The Adjunct Professor:

Grade inflation continues apace, but the amount of time students spend studying continues to fall across the board. Some theories as to why this may be the case include this:

Mother Jones commenter Lisa argues, "Rise in numbers of temporary, adjunct faculty, who teach many, many courses, and are terribly vulnerable to course evaluations (that's me, by the way). One can only assign so much work and expect to be invited back to teach -- plus, if you assign it, you have to read it and/or grade it yourself, which, when you're teaching four or five classes on multiple campuses, becomes impossible. This has become the bulk of university teaching[.]"
How vulnerable are adjunct professors to student comments? So vulnerable that a professor of Catholic studies can be fired for teaching Catholic doctrine:
The University of Illinois has fired an adjunct professor who taught courses on Catholicism after a student accused the instructor of engaging in hate speech by saying he agrees with the church’s teaching that homosexual sex is immoral.

The professor, Ken Howell of Champaign, said his firing violates his academic freedom. He also lost his job at an on-campus Catholic center.

Howell, who taught Introduction to Catholicism and Modern Catholic Thought, says he was fired at the end of the spring semester after sending an e-mail explaining some Catholic beliefs to his students preparing for an exam.
His email has been published for consideration. It's not great as a teaching tool -- it's generally not good academic practice to say things like, "I won't go into details here but a survey of the last few centuries reveals..." in academic discourse. Cite your sources!

On the other hand, (a) he is teaching a Catholic doctrine, as a professor of Catholic studies, and he's broadly correct about the doctrine; and (b) he raises some good points about some bad thinking prominent in current American thought. It really is the case that we, as a culture, have trouble separating people and actions. We see this all the time; if a Bill Clinton does something wrong, rather than saying that we approve of him in spite of his misdeed (which we condemn), we say either that the misdeed proves he is a wicked man outright; or we rush to find a way to explain his misdeed so that it isn't wrong at all. Just a few examples I remember hearing at the time: 'He was just being a gentleman in committing perjury to protect a young woman's reputation'; 'He was under a lot of stress from all the good he was doing'; 'She was a stalker, so it was really the fault of the person I don't approve of instead of the one I do'; 'It was a private matter that should not be subject to public moral evaluation.'

That approach to moral thought impoverishes us, as we lose the ability to condemn even clear wrongs like perjury and adultery. We all remember the rush of the feminist leadership to stand with Bill Clinton, and smooth away the faults of his betrayal of his wife and abusive advantage-taking of a young woman awed by his power and position. It is just as harmful from the other side, however: those who use the misdeed to condemn the whole man end up missing his good qualities. I was guilty of this myself; with time to reflect, his positive qualities have become more apparent.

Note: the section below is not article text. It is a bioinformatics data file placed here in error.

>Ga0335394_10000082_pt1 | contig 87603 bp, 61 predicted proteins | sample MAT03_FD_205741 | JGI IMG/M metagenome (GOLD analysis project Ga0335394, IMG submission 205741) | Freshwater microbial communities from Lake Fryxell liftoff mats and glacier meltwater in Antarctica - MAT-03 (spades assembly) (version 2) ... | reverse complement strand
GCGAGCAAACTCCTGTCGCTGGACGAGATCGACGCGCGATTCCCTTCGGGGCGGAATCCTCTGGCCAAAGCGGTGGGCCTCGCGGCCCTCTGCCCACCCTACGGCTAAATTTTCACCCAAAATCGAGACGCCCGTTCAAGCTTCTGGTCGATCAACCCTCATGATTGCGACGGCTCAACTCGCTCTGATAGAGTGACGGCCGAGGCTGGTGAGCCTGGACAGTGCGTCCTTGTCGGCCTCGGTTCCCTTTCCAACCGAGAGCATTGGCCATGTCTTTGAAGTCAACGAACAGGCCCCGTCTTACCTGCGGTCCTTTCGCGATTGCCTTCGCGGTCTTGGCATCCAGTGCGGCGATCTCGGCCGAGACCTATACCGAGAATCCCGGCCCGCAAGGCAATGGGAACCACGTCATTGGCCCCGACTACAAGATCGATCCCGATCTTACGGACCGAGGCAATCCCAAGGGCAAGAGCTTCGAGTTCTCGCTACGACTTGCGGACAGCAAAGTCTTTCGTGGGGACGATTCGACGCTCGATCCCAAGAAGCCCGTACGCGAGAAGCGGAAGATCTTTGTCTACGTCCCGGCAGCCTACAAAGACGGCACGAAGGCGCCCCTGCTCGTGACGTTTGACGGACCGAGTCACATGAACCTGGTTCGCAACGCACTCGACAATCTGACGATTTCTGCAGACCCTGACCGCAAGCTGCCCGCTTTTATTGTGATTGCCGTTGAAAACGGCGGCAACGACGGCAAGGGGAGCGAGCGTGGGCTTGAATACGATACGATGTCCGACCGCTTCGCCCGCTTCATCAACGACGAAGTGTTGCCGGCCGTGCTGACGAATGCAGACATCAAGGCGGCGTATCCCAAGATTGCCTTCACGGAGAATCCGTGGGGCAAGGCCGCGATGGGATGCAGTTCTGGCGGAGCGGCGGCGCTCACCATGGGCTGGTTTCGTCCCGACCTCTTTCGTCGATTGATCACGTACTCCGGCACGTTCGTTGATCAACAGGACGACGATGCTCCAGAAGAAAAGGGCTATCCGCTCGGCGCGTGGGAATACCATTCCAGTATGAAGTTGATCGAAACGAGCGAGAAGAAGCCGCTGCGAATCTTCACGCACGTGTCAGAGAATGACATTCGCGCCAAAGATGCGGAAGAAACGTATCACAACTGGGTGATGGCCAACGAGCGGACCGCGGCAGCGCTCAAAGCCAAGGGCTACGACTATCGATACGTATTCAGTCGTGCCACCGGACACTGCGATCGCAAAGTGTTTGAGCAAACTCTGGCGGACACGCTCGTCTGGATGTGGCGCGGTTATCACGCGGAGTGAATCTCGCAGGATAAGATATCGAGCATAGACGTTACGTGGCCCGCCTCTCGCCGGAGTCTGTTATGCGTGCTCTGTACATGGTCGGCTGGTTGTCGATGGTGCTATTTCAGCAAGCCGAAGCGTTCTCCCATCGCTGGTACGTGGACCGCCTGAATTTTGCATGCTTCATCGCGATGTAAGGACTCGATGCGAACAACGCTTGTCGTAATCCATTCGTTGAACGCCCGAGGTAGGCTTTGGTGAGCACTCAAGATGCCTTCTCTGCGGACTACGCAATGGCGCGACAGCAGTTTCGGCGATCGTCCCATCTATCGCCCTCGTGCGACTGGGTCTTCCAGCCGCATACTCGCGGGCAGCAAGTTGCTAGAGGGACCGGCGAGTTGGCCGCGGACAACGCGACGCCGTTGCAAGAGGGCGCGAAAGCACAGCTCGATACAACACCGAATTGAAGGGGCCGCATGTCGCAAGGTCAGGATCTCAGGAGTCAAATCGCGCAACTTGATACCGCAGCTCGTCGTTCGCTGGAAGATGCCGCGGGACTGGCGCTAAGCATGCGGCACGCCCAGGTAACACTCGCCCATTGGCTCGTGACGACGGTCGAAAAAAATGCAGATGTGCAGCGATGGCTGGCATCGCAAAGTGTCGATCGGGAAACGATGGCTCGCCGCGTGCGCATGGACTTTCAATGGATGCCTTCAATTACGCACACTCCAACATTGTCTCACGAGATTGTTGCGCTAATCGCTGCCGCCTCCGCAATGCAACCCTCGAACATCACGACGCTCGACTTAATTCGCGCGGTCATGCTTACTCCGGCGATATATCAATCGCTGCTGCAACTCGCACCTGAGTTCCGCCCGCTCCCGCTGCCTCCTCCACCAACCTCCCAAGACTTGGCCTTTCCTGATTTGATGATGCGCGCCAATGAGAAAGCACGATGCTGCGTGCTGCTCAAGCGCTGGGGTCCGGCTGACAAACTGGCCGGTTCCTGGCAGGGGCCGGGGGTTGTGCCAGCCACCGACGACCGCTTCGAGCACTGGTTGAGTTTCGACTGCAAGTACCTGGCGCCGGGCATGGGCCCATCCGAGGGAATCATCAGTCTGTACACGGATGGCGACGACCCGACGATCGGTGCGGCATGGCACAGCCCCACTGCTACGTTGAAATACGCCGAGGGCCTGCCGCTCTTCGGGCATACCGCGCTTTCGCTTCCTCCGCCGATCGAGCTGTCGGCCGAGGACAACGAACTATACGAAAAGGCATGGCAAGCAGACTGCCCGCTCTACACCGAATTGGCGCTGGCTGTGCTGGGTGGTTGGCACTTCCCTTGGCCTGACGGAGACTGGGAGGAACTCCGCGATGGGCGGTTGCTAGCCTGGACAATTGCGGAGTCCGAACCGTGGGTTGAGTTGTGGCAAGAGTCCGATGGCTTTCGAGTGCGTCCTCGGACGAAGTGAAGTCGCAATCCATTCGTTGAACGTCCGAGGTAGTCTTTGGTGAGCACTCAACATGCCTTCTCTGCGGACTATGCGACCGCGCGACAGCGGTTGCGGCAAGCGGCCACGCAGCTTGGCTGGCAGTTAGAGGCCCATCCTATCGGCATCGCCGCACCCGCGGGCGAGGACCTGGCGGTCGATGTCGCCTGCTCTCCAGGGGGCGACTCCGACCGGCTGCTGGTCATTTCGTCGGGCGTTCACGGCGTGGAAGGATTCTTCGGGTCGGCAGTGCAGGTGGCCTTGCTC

Honest attempts at teaching that kind of lesson to college students, who are still young enough to be full of fire -- likely to rage, at times, against things they don't like to hear -- means you will occasionally draw some negative comments. These may be quite fiery. Yet this is what tenure was for: to ensure that one could honestly teach even controversial positions without fear for losing one's job.

Tenure led to some 'untenable' consequences, especially in terms of finances, but it needs to be replaced with something that protects this basic idea. If we've come to the place that a Catholic professor of Catholic studies teaching an introduction to Catholic thinking can be fired for expressing Catholic doctrine, we've gone too far. Students were supposed to be challenged to think about these principles, not have their own prejudices catered to by the professor. If it were a Muslim professor of Islamic studies teaching an introduction to Islam, we wouldn't think of firing him for expressing agreement with some point of shariah, and nor should we. If we want to learn about why people believe in shariah and are willing to structure their lives around it, we need honest teachers.

It would also help if students weren't so convinced that the professor's job is to give them A's while making them comfortable. Since it's unlikely we will persuade the students to feel that way, however, the next best thing is to ensure that professors who hold them to high standards -- and who make real attempts to teach controversial or difficult subjects -- will not be fired for doing what is, in fact, their job.

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